Community-Based Home Care Work Group Policy Priorities
Community-Based Home Care Workgroup
The Community-Based Home Care Workgroup consists of 11 nonprofit home care agencies. Collectively, we serve nearly 11,000 community members a year across the five boroughs of New York City and surrounding counties, employing nearly 14,000 New Yorkers.
Other (Duchess, Nassau, Orange, Putnam, Suffolk, and Westchester)
Nonprofit home care providers have faced particular challenges. Specifically, Medicaid, the largest payer of home care and long-term care in New York State, has exacerbated the home care crisis through chronic low reimbursement rates. Nonprofit home care agencies are beholden to the rates and requirements laid out by Medicaid and NYS. We cannot compensate our workers justly or run the best quality programs when faced with inadequate Medicaid reimbursement.
New York State (NYS) has the fourth oldest population in the nation, with 3.7 million people aged 60 and over. By 2030, 5.2 million people in the state will be 60 and older, with 1.81 million New Yorkers will be 75 or older. The rapid aging of the population will cause an unprecedented demand for home care.
An estimated seven out of 10 people over the age of 65 will need some kind of long term care. In addition, there are over a million New Yorkers with disabilities, chronic illnesses, or other functional complications that require direct and immediate care, creating a significant population in NYS that require direct care support to live and age in dignity. Care that takes place in homes and in communities is often preferred by consumers, higher quality, and less costly overall than institutionalized care.
Because of the growing needs of people with disabilities and an increasingly aging population, the home care sector is the largest employer in the nation. Yet, it continues to face shortages. NYS has over 330,600 home health care workers, with 187,000 home care workers servicing NYC alone. A 2018–2019 statewide survey of home care agencies has shown that 17 percent of these positions were left unfilled due to staff shortages. With growing demand, New York is the epicenter of a national home care worker shortage with a projected shortage of 50,000 workers by 2023, and over 83,000 by 2025. These jobs are overwhelmingly filled by women, people of color, and immigrants.
At a time when racial, economic and gender justice need to be addressed as a top priority, we have laid out the following policy priorities within the nonprofit home care sector that highlight how nonprofit community-based home care providers, their workers, and the communities they serve can receive equitable support and resources:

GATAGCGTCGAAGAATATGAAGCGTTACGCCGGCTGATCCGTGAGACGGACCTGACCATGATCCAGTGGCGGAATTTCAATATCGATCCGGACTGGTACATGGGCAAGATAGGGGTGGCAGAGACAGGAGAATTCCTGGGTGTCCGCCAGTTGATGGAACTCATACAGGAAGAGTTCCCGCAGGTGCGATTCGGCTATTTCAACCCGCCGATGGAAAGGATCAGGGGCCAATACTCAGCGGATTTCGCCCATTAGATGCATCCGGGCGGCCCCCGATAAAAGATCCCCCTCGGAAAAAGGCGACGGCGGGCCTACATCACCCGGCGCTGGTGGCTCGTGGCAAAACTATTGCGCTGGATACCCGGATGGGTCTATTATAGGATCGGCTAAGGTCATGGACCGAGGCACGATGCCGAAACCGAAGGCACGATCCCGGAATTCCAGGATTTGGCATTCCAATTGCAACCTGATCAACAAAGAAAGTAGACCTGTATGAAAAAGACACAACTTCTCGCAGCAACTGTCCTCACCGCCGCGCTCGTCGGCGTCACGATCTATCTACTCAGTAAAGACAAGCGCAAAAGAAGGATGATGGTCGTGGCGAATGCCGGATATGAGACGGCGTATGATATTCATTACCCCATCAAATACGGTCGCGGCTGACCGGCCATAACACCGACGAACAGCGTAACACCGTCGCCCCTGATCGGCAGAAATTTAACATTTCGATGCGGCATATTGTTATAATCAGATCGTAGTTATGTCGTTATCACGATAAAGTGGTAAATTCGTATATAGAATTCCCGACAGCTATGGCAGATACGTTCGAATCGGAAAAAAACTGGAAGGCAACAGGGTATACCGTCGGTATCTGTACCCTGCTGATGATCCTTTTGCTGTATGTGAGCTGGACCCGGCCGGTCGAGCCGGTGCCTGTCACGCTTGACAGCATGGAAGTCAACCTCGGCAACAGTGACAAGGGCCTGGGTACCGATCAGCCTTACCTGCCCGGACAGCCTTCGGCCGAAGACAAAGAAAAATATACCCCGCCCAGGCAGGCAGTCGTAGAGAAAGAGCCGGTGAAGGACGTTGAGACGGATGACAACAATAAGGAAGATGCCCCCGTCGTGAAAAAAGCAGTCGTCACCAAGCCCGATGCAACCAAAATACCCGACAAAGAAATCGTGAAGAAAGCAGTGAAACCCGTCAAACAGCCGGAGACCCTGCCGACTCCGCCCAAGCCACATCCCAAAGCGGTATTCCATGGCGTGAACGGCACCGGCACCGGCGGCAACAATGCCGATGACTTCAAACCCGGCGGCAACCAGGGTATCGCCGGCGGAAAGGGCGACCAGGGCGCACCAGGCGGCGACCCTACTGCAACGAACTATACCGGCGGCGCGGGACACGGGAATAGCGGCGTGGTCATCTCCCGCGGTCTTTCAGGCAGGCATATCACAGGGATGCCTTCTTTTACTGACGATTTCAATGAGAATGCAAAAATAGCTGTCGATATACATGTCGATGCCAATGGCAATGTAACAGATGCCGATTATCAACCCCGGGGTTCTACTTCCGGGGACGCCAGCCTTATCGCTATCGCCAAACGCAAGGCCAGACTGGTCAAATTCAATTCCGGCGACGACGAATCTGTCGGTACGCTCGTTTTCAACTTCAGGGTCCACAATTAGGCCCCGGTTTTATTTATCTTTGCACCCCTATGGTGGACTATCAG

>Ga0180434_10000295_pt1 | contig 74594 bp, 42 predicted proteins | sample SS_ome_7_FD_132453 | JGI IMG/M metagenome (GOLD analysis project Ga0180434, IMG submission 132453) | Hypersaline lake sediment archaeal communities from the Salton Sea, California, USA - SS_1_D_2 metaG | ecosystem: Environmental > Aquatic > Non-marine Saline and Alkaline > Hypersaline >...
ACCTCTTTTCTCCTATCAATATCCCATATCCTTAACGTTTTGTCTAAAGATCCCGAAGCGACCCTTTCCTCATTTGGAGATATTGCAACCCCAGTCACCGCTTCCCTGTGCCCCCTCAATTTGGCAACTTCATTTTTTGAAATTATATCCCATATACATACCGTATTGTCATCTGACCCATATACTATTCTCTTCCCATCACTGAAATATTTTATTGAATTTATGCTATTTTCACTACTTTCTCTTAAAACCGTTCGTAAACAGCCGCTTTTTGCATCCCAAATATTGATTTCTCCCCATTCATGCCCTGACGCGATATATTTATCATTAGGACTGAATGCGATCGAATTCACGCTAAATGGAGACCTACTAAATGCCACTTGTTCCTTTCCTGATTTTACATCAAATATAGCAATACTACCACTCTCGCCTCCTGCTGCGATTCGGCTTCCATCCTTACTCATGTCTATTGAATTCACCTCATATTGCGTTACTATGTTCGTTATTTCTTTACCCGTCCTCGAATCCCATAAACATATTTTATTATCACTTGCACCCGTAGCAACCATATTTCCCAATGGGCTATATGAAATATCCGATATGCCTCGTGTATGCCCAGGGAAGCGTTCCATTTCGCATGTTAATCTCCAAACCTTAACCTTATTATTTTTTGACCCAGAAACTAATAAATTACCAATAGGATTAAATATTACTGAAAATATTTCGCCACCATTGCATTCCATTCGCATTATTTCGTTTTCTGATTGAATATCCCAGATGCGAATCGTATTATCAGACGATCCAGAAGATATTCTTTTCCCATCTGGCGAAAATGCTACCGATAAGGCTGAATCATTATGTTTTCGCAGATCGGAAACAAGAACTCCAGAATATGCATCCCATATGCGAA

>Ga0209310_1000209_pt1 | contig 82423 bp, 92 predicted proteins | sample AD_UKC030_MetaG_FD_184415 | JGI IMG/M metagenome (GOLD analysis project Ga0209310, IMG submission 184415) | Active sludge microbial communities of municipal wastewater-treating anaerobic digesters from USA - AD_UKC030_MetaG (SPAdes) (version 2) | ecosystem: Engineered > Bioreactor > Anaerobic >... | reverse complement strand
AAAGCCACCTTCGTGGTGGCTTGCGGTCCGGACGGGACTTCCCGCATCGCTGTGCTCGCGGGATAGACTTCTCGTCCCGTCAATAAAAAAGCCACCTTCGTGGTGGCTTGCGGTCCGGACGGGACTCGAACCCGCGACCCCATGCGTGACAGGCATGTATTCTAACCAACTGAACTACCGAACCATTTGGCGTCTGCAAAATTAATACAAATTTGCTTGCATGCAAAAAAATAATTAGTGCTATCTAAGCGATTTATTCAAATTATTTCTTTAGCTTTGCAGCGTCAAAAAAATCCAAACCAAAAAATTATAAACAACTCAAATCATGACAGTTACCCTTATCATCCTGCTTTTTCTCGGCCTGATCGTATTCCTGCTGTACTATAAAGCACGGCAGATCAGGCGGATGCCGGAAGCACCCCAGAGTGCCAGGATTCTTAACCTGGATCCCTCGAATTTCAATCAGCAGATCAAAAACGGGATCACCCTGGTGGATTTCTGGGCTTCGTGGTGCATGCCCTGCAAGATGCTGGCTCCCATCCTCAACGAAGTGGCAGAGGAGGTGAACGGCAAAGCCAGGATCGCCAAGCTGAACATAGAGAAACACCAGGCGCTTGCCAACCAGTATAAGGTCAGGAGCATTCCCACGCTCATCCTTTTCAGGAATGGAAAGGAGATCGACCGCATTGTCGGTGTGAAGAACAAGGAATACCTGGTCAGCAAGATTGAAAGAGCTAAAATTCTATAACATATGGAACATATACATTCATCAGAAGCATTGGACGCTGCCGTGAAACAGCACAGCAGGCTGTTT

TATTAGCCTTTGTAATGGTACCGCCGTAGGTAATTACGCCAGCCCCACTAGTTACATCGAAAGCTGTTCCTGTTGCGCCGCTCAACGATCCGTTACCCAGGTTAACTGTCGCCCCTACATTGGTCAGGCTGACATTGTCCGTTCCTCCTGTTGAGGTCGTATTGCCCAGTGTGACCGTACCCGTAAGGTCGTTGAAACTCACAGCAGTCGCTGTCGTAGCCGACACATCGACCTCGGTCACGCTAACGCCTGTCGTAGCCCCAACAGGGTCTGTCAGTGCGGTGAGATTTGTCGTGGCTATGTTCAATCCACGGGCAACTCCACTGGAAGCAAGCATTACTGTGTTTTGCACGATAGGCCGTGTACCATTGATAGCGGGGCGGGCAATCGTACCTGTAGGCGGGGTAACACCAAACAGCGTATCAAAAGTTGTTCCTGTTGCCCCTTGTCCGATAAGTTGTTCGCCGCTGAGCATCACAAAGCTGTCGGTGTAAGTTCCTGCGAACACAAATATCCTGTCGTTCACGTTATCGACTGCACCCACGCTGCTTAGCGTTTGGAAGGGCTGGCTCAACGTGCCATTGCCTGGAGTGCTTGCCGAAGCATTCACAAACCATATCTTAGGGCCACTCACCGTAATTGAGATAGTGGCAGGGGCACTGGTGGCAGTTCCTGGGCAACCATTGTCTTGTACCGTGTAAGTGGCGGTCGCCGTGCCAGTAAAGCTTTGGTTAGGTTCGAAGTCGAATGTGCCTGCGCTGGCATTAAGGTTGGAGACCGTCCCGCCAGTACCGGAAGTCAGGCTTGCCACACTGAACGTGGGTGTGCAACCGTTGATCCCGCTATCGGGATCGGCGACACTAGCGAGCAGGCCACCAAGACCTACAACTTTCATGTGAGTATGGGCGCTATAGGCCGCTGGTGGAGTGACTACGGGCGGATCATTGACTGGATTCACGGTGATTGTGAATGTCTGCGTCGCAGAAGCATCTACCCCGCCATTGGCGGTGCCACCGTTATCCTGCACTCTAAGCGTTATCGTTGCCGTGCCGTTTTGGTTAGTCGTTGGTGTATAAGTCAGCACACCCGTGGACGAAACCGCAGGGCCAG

- End Medicaid Global Cap – Home care is funded substantially by government payors – the State’s Medicaid program represents 87% of home care and personal care services, which includes through managed long-term care plans (MLTCs). What exacerbates the sector’s low wages are depressed Medicaid reimbursement rates that do not cover the full and true cost of delivering home-based care. Particularly for nonprofit providers, home care agencies are beholden to the rates and requirements laid out by Medicaid and NYS, which makes it extremely difficult for providers to compensate their workers adequately or competitively because of these unfunded regulatory mandates and the exclusion of basic operational expenses from rate formulas. Any significant home care pay reform will need to require additional funding by Federal and State Medicaid support. This cannot happen without increasing or eliminating the Administration’s policy of a Global Cap on annual spending increases tied to medical inflation rates.
- Fully Fund 24-hour Home Care – The 13-hour rule has been set and enforced by the State since the 1970s. Home care workers are being assigned 24-hour shifts by Medicaid where they are only paid for 13 hours of work, with 8 hours of unpaid sleep time and 3 hours of unpaid meal time. NYS determines home care regulations and compensation from contracts with NYC Human Resources Administration (HRA), local agencies, MCOs and MLTCs; support by court decisions; and 1199SEIU union agreements. Because of these pre-existing contracts, nonprofit home care organizations must accept 24 hour live-in cases. However, because of Medicaid reimbursement, providers can only compensate those workers for the 13 hours unless a worker documents and reports interruptions, which imposes yet an additional burden on the workers. Home care agencies must comply with the DOL regulations and their contracts which are funded from rates set by the Department of Health using a formula based on a 13-hour work day (as originally set by DOL). In order to provide worker compensation for all hours on the job, ensure that patients get needed and adequate care in the least restrictive setting in accordance with the Olmstead Act, and not impose onerous reporting requirements on home health aides, we recommend that DOH reimburse all 24 hours of a 24-hour shift. We are supportive of Assemblymember Epstein’s bill A3145A and Senator Persaud’s bill S359 which would end the 24-hour shift in favor of making 12-hour split shifts the industry standard. It is critical to ensure that this bill does not reduce care hours for patients and continues to provide care in the least restrictive setting, is fully funded, and makes allowances for certain cases where 24-hour continuous care is appropriate (such as in certain cases of dementia, or by live-in family caregivers) although those 24-hours should then be fully compensated, including breaks. NYS should allocate approximately $1.1 billion in Medicaid to better support patients who require 24-hour care and their workers and to enact the Epstein/Persaud bill. It is also critical that this bill is paired with measures like Fair Pay for Home Care to ensure that we are simultaneously addressing the workforce shortage so that there can be enough workers to fill these shifts.